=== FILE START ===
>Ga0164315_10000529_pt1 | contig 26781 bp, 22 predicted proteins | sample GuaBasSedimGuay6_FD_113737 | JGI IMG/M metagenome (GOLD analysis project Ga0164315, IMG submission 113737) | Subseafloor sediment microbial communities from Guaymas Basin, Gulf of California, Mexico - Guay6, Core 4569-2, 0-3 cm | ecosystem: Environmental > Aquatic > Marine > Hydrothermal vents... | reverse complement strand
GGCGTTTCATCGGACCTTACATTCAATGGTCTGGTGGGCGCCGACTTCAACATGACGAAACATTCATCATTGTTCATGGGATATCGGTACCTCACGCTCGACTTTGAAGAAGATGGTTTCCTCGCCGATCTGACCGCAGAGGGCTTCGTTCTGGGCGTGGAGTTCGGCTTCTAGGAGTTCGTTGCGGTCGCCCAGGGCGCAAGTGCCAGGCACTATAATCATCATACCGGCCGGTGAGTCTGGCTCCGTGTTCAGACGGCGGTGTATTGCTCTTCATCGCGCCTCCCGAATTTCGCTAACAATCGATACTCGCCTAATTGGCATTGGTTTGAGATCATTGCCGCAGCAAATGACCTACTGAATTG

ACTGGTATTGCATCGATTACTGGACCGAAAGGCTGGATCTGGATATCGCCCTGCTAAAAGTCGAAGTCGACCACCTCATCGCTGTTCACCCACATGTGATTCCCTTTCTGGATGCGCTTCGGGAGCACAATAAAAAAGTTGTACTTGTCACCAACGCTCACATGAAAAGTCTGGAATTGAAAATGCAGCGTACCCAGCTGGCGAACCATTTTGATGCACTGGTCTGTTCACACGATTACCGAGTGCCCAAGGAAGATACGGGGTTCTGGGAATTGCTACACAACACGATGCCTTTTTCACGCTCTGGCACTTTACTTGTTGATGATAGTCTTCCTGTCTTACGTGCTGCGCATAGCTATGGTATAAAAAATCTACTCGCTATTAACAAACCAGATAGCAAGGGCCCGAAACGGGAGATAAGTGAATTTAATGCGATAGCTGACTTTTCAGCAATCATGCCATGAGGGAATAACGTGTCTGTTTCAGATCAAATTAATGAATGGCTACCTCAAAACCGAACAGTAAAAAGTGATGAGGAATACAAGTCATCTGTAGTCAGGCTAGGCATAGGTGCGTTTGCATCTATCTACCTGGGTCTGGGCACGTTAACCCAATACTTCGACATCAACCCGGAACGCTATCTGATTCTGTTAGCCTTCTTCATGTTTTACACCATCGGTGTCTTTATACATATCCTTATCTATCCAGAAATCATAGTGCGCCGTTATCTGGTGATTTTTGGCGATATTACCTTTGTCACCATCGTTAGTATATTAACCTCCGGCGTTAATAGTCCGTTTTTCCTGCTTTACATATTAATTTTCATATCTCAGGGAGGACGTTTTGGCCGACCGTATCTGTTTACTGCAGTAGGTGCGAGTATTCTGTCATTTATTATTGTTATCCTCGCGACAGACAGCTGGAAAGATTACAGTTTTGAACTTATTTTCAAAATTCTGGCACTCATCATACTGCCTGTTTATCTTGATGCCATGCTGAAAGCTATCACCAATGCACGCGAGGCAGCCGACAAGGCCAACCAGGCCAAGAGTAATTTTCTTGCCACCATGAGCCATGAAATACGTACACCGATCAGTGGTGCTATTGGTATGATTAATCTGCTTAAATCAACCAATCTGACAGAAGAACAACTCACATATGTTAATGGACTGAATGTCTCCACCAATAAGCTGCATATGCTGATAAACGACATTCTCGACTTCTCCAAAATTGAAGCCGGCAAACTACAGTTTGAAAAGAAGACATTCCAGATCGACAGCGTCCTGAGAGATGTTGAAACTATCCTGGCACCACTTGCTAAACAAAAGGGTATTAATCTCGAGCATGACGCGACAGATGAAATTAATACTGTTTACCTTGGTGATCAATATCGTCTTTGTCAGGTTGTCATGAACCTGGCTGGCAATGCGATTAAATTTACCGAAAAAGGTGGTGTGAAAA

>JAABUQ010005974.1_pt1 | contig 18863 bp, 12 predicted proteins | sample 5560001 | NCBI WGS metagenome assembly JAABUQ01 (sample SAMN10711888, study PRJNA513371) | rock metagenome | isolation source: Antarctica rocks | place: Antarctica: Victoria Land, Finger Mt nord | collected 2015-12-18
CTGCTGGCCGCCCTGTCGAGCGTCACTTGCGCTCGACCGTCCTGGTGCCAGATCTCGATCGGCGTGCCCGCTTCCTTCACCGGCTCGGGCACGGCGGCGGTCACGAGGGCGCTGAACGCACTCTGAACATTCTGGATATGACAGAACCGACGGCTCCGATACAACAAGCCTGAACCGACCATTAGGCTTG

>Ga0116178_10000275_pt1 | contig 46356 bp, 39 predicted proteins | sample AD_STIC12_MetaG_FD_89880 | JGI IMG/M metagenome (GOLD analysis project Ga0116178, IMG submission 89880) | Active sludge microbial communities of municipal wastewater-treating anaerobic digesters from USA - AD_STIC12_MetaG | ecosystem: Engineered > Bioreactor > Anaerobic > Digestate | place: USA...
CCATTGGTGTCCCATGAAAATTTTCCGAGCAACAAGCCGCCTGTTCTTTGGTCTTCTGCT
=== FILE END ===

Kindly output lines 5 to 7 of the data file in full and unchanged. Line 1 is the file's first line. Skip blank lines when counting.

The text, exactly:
CTGCTGGCCGCCCTGTCGAGCGTCACTTGCGCTCGACCGTCCTGGTGCCAGATCTCGATCGGCGTGCCCGCTTCCTTCACCGGCTCGGGCACGGCGGCGGTCACGAGGGCGCTGAACGCACTCTGAACATTCTGGATATGACAGAACCGACGGCTCCGATACAACAAGCCTGAACCGACCATTAGGCTTG

>Ga0116178_10000275_pt1 | contig 46356 bp, 39 predicted proteins | sample AD_STIC12_MetaG_FD_89880 | JGI IMG/M metagenome (GOLD analysis project Ga0116178, IMG submission 89880) | Active sludge microbial communities of municipal wastewater-treating anaerobic digesters from USA - AD_STIC12_MetaG | ecosystem: Engineered > Bioreactor > Anaerobic > Digestate | place: USA...
CCATTGGTGTCCCATGAAAATTTTCCGAGCAACAAGCCGCCTGTTCTTTGGTCTTCTGCT